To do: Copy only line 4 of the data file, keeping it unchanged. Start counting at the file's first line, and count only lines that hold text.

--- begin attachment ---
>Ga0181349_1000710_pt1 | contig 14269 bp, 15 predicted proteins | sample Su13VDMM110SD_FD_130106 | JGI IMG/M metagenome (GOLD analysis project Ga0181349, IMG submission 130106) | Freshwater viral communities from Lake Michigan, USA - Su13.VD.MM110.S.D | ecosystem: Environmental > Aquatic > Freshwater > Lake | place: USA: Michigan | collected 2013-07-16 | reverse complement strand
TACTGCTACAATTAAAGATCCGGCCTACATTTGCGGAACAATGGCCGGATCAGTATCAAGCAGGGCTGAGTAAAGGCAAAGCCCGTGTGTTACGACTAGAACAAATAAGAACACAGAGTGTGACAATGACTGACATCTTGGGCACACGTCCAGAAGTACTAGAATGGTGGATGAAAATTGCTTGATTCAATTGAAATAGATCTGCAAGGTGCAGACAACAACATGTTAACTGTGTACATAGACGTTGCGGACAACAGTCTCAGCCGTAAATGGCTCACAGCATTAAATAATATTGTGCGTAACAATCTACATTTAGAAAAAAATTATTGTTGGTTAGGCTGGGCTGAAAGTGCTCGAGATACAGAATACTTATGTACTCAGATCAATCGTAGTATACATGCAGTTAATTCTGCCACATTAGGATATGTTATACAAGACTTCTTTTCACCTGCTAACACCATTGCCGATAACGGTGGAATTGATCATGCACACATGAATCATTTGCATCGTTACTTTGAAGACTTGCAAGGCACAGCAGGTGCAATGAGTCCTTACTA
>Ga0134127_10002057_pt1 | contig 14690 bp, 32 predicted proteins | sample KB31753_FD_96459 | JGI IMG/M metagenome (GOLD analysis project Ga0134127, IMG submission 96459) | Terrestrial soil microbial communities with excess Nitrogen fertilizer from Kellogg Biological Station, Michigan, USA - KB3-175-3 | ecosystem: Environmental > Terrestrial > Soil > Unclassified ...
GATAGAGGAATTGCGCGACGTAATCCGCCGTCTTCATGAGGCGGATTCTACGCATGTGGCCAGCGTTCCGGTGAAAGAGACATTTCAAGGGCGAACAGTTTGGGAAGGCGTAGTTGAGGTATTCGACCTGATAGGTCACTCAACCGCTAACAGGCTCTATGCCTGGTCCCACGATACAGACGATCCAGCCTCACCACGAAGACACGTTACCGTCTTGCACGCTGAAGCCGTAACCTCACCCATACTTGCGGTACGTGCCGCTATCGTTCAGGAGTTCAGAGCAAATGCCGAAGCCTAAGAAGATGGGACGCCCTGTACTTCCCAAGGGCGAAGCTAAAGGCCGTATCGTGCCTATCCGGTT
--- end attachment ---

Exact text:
GATAGAGGAATTGCGCGACGTAATCCGCCGTCTTCATGAGGCGGATTCTACGCATGTGGCCAGCGTTCCGGTGAAAGAGACATTTCAAGGGCGAACAGTTTGGGAAGGCGTAGTTGAGGTATTCGACCTGATAGGTCACTCAACCGCTAACAGGCTCTATGCCTGGTCCCACGATACAGACGATCCAGCCTCACCACGAAGACACGTTACCGTCTTGCACGCTGAAGCCGTAACCTCACCCATACTTGCGGTACGTGCCGCTATCGTTCAGGAGTTCAGAGCAAATGCCGAAGCCTAAGAAGATGGGACGCCCTGTACTTCCCAAGGGCGAAGCTAAAGGCCGTATCGTGCCTATCCGGTT